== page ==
3) Christ was raised on the third day

"According to the Scriptures"

And these events, the death and resurrection of Jesus Christ were according to what was predicted in the O.T. Scriptures.

The doctrine of the resurrection is not something that was made up and added later by a group of zealous disciples who wanted others to believe in Jesus.

It had been predicted in the O.T. It was part of God's redemptive plan and thus a part of the testimony of God Himself that it would occur.

If it had not happened, the testimony of the O.T. Scripures would have been discredited forever.

We should not be surprised that Jesus resurrected from the dead, if we believe the O.T. Scriptures. We should be surprised if he hadn't.

This is God's stamp of approval on the eye-witnesses of the resurrection Paul is about to list.

God said the messiah would rise from dead. These people say they saw Jesus risen from the dead. Their testimony matches God's testimony.

Paul was in the habit of sharing who saw Jesus Christ as a regular part of his sharing of the resurrection.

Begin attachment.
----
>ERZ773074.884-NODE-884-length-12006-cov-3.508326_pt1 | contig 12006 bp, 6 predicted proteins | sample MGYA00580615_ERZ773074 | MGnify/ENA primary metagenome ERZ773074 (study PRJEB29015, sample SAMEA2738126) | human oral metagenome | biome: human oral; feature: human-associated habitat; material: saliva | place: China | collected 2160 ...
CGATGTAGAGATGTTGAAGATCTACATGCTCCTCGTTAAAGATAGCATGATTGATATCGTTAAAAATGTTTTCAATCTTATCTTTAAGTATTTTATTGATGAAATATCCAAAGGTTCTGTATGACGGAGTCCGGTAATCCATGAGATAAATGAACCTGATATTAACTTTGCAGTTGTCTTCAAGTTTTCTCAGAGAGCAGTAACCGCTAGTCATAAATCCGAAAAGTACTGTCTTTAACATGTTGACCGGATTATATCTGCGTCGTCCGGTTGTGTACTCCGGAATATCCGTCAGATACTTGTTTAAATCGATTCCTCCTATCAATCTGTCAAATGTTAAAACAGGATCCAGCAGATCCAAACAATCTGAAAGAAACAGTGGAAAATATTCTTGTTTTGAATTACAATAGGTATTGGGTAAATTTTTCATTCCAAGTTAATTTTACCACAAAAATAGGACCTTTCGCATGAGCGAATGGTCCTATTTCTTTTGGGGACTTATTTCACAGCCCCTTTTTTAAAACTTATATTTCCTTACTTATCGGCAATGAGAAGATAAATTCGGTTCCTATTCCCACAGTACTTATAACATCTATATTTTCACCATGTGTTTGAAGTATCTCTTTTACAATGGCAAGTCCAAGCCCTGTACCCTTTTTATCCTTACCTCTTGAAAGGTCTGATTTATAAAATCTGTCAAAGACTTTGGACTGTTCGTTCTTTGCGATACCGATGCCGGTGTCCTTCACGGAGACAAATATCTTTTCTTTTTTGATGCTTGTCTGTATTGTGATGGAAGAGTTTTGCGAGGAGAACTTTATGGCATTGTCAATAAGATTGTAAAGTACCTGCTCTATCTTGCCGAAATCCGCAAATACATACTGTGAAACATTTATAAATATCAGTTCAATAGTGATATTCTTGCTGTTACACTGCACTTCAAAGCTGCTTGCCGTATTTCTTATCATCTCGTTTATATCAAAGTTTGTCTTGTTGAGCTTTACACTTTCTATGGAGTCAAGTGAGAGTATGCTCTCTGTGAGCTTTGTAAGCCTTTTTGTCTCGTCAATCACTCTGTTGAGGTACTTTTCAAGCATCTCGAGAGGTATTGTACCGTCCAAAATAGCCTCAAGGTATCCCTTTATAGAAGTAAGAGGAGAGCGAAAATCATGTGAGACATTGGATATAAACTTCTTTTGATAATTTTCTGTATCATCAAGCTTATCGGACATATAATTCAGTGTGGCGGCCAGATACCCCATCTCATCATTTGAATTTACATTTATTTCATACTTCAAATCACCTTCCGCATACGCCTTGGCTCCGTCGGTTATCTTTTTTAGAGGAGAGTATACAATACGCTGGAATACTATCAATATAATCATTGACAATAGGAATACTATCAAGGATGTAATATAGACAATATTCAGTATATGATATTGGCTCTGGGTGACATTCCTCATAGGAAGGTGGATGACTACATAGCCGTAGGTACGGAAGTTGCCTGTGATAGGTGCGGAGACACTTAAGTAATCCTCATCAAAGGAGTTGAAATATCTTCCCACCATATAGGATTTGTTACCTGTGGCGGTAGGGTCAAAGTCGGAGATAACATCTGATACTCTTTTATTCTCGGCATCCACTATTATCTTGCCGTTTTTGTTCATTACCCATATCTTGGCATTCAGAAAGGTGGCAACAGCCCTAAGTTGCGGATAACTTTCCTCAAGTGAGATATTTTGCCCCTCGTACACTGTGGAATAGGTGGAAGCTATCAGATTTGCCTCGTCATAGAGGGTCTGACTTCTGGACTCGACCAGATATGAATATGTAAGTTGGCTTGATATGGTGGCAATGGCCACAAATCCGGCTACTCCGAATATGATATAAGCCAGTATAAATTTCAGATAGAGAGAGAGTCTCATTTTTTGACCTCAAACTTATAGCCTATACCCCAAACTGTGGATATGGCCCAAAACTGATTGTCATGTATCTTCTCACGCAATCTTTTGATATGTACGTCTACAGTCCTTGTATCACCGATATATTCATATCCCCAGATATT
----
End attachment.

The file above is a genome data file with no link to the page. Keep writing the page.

The eye-witness testimony is God's apologetic for the resurrection.

In v.5-8, Paul lists these witnesses. These witnesses all said the same thing.

Jesus Christ rose bodily from the dead.

Paul brings in six groups of witnesses. These were not all the witnesses.

Each witness or group of witnesses had a unique testimony because of who he or they were.

Let's look at the first one.

1. A coward who became a witness with strong credibility

V.5 "And that He appeared to Peter..."

The literal Greek has "Cephas" Peter's Aramaic name.

Peter was the first one of the eleven disciples to see Jesus after Mary Magdalene had seen him.


The two on the road to Emmaus see Jesus and return to the eleven disciples. When they get there before they have a chance to tell the disciples of the appearance to Jesus to them the disciples are proclaiming that the Lord has risen because Simon has seen him.